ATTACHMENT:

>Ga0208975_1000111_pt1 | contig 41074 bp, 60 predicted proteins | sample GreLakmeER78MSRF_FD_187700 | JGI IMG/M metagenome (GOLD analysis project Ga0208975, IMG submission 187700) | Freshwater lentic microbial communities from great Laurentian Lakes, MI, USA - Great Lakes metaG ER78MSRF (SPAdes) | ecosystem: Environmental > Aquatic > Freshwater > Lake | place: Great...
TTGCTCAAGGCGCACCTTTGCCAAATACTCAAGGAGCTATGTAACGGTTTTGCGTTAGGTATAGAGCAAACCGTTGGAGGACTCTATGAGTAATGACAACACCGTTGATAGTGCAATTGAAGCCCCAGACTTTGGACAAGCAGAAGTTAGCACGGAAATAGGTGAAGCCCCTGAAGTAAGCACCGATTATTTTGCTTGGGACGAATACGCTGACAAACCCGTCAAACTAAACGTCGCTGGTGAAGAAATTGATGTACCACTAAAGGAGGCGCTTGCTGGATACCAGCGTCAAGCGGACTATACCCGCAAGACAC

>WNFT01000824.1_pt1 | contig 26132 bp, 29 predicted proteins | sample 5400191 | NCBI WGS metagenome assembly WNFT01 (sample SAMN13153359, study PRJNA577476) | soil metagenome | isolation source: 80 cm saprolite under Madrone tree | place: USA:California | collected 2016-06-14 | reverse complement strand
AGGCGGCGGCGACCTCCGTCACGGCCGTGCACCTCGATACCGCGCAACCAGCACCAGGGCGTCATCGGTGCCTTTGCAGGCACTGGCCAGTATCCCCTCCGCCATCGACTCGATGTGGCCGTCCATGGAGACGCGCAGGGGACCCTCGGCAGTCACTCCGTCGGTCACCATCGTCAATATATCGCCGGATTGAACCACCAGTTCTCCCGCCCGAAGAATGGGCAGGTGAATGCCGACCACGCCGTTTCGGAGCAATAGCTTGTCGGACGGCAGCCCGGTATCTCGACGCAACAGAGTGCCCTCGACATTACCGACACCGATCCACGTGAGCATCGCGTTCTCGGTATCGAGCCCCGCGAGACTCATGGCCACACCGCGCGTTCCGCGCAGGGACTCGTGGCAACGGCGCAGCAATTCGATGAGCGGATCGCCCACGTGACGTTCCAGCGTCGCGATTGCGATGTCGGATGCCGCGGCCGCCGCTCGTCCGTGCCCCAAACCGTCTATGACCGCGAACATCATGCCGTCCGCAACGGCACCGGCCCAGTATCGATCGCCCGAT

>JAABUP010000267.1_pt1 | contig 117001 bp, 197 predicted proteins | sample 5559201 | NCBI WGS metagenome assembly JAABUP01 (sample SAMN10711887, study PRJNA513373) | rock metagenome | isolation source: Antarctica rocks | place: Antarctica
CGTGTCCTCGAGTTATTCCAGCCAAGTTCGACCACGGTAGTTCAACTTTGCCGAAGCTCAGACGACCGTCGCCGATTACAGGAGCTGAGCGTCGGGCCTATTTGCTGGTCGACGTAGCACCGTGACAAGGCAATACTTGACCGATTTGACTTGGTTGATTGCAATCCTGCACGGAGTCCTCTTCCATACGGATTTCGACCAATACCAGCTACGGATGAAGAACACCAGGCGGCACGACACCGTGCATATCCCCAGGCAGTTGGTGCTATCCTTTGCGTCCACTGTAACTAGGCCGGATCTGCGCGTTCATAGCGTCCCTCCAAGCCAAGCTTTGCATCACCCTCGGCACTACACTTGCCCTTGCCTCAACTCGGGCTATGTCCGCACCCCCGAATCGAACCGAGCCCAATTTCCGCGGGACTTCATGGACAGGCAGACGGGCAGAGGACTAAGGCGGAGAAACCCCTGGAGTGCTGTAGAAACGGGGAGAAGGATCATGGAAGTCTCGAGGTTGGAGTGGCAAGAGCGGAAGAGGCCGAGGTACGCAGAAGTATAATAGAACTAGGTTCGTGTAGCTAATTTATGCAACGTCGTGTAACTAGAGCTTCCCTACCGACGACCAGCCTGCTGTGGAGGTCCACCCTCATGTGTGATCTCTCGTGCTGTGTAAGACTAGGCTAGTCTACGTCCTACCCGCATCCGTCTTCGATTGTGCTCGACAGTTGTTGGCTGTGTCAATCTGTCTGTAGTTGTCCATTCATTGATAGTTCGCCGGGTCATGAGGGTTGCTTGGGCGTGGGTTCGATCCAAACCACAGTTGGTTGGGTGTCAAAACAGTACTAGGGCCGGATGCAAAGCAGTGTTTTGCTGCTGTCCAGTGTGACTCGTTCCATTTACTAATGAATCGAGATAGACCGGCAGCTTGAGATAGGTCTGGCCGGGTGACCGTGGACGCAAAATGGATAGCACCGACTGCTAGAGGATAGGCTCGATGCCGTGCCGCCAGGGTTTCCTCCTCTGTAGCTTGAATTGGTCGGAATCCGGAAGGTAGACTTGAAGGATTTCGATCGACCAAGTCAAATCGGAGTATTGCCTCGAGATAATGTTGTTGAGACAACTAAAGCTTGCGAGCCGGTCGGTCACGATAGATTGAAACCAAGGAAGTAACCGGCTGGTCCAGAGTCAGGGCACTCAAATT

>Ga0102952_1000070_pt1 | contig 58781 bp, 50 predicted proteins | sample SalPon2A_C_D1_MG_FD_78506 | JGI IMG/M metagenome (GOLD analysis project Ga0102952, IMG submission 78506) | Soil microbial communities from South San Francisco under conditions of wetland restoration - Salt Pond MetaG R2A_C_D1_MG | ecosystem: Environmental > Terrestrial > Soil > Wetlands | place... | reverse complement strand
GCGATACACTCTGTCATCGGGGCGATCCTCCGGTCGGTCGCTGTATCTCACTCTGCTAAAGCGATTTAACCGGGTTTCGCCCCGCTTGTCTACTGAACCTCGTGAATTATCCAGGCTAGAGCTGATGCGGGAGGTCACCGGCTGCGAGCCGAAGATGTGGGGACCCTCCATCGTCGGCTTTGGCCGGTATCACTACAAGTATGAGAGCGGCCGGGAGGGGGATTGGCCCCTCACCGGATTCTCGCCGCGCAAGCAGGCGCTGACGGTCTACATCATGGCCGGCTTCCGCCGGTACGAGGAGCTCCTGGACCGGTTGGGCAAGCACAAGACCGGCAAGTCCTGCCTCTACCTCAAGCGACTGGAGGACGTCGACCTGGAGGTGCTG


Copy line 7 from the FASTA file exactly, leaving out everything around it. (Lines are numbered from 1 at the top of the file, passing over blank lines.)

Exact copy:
>Ga0102952_1000070_pt1 | contig 58781 bp, 50 predicted proteins | sample SalPon2A_C_D1_MG_FD_78506 | JGI IMG/M metagenome (GOLD analysis project Ga0102952, IMG submission 78506) | Soil microbial communities from South San Francisco under conditions of wetland restoration - Salt Pond MetaG R2A_C_D1_MG | ecosystem: Environmental > Terrestrial > Soil > Wetlands | place... | reverse complement strand